She also recapped what the “urban village strategy” is and was all about, with the city always intending those areas are where most of the growth would happen. And in a brief explanation of zoning, she stressed that you’re not required to have your property conform to it. (We’d add – that means you don’t have to build as much as you’re zoned for, but you can’t build more than you’re zoned for.)
Single-family zoning can go to 35′, she said, in response to a question. Residential small lot – which single-family property within the Urban Village boundaries is proposed for – is limited to 30′, Maxana said. “In most neighborhood commercial zones, you will see one additional story” with the currently proposed upzones, she noted.
The zoning maps were guided by principles developed in “community outreach,” she said, mentioning the focus-group process 2015-2016. (That city webpage for the focus groups, by the way, includes many resource links related to the rezoning proposals.)
Maxana reiterated that Admiral is not among the dozen-plus Urban Villages with proposed boundary expansion. And she explained the “equity lens” through which they’re reviewing MHA. She said the city considers Seattle to be currently split 50-50 between renters and owners. This included addressing the frequent request that single-family zoning be left alone and all the growth be put on arterials, and wondering “what the unintended consequences” would be. And she said that the current apartment development doesn’t include much family-size housing, something the city would like to change, so the “residential small lot” development is one way to help with that.
The transition issue had a slide of its own – “planning for transitions between higher- and lower-scale zones as additional development capacity is accommodated.” Since Admiral is a “fairly narrow urban village,” it won’t have a “perfect wedding-cake” transition, she said. One person asked for an explanation of ADU/DADU, which appeared on this slide – former, mother-in-law-type apartment, latter, backyard cottage.
And then – how to read the MHA maps.
Maxana acknowledged that “they could give you a headache if you look at them for too long” and said that she had the same problem. Basic points if you don’t know this already – areas with no shading = no zoning changes proposed. Doesn’t mean no changes in those areas (teardowns and replacements will continue, she said), of course. She also reminded people that outside urban-village areas, multifamily and commercial property still is proposed for upzoning too.
A shaded area will show what’s there now, and a slash, then what it’s being proposed to change to. “You’ll also see a suffix – M, M1, M2 – that corresponds to the affordable housing (requirement) there,” aligned with the “value of the new development capacity that we’re giving.” If an area is “hatched,” it’s changing the types of zoning, such as, single famlly to Lowrise 1.
The city is trying to “calibrate” the changes so that they won’t either accelerate or decelerate development, Maxana said.
One slide addressed the frequently asked question about property taxes: “Assessed value will change only if there is increase in value demonstrated through land sales and development on comparable sites.” MHA, she added, would in its current form affect 11,000 single-family homes in the city. She contended that assessed value would be going up “over time … in the areas where you see change happening.”
Someone brought up the Edith Macefield case in Ballard and how taxes went up – “when the assessor sees change around you,” Maxana recapped. “The assessed value and property tax didn’t change until development started happening in the area.”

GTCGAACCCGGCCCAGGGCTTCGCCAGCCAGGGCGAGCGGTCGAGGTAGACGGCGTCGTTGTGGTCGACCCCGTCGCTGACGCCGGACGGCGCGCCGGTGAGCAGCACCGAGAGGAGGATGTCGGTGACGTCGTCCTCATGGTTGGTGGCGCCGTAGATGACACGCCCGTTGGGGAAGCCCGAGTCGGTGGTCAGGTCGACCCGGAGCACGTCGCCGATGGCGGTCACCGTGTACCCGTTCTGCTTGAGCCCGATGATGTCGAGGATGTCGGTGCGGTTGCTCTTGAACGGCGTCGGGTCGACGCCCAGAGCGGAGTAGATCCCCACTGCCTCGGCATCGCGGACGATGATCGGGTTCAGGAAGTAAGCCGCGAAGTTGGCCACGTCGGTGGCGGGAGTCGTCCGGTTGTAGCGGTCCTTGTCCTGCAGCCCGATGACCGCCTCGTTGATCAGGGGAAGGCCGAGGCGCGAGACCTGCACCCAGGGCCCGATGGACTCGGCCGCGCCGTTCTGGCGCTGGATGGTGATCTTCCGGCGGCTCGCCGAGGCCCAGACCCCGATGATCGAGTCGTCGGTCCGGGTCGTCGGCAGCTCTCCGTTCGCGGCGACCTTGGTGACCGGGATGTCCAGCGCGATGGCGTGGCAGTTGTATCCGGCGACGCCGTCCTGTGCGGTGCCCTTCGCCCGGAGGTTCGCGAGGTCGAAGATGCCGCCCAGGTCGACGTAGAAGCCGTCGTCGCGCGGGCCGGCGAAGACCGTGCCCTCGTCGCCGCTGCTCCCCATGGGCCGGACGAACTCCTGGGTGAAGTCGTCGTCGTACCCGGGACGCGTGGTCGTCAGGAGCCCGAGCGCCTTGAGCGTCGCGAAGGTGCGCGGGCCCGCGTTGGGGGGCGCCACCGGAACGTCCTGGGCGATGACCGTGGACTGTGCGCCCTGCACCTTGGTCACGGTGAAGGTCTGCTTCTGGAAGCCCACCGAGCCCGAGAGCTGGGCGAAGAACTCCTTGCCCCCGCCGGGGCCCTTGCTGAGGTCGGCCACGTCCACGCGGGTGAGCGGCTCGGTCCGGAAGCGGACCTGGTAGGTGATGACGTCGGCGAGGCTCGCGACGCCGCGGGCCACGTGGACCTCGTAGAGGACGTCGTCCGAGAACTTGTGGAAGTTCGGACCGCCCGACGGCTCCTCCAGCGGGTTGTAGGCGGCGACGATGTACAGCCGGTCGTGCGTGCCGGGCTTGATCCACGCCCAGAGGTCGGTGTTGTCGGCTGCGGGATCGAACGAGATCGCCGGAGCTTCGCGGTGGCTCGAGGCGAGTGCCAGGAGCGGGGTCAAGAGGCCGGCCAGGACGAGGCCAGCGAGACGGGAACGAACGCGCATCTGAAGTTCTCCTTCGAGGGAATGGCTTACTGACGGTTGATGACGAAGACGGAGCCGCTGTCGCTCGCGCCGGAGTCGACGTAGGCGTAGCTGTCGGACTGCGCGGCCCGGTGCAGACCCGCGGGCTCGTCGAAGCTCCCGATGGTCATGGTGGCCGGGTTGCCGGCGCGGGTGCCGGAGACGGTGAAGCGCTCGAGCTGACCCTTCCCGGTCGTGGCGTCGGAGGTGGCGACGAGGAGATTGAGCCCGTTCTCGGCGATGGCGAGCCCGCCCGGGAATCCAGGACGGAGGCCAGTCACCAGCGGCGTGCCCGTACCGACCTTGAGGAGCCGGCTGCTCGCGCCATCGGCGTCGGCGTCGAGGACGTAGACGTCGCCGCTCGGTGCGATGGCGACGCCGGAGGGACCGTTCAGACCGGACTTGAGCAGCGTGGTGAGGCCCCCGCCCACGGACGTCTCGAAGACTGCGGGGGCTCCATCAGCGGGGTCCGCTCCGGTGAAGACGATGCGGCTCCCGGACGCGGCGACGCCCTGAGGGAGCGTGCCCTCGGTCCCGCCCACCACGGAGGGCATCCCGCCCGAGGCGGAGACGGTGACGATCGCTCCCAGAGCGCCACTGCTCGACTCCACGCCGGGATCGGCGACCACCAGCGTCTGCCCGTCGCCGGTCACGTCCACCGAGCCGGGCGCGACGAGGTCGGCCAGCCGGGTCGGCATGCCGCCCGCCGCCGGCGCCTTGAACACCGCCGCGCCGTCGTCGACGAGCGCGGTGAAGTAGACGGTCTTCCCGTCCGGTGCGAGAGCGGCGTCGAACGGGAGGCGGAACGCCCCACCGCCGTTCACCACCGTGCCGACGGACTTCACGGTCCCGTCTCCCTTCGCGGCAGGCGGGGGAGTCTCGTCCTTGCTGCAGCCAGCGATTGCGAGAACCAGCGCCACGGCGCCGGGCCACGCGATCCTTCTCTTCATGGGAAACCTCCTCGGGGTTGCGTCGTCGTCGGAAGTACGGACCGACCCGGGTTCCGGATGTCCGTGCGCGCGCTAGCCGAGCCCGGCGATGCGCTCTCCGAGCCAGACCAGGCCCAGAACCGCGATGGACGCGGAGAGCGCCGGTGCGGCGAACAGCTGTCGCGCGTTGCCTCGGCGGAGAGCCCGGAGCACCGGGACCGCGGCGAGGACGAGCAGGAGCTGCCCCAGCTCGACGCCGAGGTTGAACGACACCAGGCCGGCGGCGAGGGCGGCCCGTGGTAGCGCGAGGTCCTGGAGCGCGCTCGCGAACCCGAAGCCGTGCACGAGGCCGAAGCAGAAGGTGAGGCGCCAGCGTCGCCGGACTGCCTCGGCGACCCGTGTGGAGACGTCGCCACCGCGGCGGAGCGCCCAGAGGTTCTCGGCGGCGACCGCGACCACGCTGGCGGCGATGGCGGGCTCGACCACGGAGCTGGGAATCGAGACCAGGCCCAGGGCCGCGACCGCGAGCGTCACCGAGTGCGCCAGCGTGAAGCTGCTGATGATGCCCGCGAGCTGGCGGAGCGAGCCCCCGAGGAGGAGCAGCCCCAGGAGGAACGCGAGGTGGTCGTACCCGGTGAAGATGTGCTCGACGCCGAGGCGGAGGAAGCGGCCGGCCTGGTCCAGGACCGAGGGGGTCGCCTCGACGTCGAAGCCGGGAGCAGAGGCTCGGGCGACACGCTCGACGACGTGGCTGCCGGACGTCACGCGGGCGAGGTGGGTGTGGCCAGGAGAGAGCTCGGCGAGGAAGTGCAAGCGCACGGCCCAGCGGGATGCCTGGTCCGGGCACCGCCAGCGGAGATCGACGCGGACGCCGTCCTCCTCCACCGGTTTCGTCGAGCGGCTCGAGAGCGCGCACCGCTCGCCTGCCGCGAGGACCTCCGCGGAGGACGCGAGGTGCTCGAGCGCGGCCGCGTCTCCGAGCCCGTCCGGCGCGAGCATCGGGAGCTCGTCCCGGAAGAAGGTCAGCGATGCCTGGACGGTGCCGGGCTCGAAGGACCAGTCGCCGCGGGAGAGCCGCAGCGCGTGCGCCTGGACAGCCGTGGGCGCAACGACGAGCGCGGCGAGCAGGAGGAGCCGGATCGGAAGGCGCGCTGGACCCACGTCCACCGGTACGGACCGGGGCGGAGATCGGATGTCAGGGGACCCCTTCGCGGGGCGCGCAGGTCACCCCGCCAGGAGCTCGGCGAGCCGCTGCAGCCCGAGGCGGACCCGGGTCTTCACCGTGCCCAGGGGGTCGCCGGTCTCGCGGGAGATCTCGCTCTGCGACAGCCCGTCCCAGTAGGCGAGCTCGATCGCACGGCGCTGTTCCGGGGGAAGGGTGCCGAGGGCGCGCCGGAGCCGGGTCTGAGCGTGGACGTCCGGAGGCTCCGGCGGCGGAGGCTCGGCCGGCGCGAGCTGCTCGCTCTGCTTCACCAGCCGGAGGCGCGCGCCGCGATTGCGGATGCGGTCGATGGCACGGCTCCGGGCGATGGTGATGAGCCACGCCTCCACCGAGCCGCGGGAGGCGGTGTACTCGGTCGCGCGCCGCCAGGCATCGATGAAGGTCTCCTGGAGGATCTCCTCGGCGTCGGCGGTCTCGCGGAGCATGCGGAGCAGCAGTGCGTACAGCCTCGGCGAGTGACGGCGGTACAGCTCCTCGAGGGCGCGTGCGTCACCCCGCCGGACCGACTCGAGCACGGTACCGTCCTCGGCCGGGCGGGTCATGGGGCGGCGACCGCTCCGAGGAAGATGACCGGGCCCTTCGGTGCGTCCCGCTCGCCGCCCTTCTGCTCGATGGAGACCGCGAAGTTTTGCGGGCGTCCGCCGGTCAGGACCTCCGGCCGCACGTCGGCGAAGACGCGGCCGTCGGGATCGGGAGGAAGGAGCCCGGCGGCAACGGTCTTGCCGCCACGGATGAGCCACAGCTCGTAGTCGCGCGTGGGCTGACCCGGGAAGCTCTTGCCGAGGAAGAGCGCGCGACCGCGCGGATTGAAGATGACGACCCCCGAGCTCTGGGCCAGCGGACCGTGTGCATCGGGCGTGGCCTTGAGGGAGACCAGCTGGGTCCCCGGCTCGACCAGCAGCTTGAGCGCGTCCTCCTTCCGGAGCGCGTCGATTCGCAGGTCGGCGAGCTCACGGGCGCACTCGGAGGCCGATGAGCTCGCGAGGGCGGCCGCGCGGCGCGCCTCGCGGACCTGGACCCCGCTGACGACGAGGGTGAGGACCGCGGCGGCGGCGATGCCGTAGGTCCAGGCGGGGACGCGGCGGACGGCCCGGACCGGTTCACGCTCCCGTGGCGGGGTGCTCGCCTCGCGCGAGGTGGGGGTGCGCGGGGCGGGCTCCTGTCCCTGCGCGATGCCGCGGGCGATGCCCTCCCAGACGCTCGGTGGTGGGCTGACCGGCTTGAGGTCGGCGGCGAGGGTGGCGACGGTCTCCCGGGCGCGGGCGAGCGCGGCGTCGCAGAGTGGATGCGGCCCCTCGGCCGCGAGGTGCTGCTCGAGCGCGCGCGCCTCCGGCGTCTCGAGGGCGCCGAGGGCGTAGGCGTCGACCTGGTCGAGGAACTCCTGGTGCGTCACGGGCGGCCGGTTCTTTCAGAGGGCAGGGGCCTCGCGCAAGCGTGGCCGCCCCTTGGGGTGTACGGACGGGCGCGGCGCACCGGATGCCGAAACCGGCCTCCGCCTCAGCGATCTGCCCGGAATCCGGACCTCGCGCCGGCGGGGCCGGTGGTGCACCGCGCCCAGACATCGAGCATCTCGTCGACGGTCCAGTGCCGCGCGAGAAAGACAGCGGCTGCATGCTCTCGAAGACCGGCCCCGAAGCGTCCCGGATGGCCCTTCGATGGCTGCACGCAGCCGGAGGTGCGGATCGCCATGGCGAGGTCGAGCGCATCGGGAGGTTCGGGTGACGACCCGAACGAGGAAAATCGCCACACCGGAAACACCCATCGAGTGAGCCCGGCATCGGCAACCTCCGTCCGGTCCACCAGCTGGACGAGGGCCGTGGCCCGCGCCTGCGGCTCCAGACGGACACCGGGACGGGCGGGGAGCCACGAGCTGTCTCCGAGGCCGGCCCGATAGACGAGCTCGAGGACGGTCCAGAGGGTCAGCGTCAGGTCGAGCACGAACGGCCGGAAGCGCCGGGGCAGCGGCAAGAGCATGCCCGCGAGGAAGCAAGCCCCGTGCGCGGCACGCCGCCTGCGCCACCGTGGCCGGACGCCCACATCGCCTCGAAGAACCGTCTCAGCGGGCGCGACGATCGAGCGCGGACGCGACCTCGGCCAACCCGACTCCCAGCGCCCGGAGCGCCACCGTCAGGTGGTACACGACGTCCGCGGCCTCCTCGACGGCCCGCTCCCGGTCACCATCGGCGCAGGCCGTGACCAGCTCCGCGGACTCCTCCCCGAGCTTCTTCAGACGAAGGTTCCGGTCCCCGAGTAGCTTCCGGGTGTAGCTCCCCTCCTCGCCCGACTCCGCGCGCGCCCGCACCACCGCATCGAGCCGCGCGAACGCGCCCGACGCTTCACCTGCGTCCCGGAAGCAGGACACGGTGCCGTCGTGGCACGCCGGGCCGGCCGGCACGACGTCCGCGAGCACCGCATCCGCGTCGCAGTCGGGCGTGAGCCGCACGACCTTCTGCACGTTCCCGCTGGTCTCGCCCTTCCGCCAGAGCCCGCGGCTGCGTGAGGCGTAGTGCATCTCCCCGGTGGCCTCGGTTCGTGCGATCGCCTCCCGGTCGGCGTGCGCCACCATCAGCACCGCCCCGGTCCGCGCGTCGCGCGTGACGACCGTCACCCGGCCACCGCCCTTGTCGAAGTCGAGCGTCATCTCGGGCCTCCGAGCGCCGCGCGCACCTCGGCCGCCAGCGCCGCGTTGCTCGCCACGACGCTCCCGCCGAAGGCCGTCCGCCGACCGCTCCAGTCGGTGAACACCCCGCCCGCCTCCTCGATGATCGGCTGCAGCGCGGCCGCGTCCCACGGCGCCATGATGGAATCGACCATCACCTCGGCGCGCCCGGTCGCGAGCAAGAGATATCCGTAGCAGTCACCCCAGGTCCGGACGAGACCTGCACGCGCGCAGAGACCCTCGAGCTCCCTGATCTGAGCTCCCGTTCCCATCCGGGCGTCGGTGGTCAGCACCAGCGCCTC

Asked why Admiral’s boundary was not proposed for changing, Maxana said the decisions around the city were based on a “10-minute walkshed … to frequent and high-quality transit … Admiral did not meet that threshold.”
And she provided feedback guidelines, pleading for “constructive feedback” – “show us where we got it right, show us where we got it wrong,” not just saying you hate it all or love it all.
At this point, they provided a few minutes for clarifying questions (in addition to the few that had emerged during the briefing). That was the point in The Junction’s version of the meeting at which questions collected in writing from around the room were answered.
On Saturday, at this point, one man interjected from the audience, “It doesn’t do any good to come into a neighborhood and limit the questions people can ask – I don’t know who you are working for, but you’re working for us.”
Owen said they really wanted to get people to the small-group tables, and that’s why they weren’t going to have an extended Q/A period.
One “clarifying question” was about small-business displacement, Maxana says they are working on “design strategies” to try to minimize that, and mentions grant/loan funds to try to “encourage business retention.”
And at 10:40 am – after about an hour – people were sent to the small-group tables.
We roved to listen to some of the discussion. Admiral’s transit deficiencies came up multiple times; so did scrutiny of proposed zoning changes near Lafayette Elementary School (which, school board member Leslie Harris said at an unrelated December meeting, is under consideration for a rebuild). At one of the small-group tables, City Councilmember Lisa Herbold was explaining how the process will play out over the next year or so.
One thing Herbold stressed – if you have a question, concern, or comment right now, especially something you think might merit being changed from what’s shown in the draft rezoning maps, speak up now, so it will get studied; once the proposals get to the City Council, she said, they won’t be able to offer amendments for something that hasn’t been studied.
Now, the small-group summaries, an Admiral meeting feature that didn’t happen at the Junction meeting. One participant spoke for each table, while someone else held up the paper map on which comments had been written. We recorded each summary on video:
YOUR FEEDBACK: The city says it’ll be taking feedback through June (that includes the upcoming draft Environmental Impact Statement, now expected in May). But you can provide some right now via the online hala.consider.it page (here’s a guide to how to use it), and/or via e-mail, firstname.lastname@example.org, and/or via telephone on the “HALA Hotline,” 206-743-6612.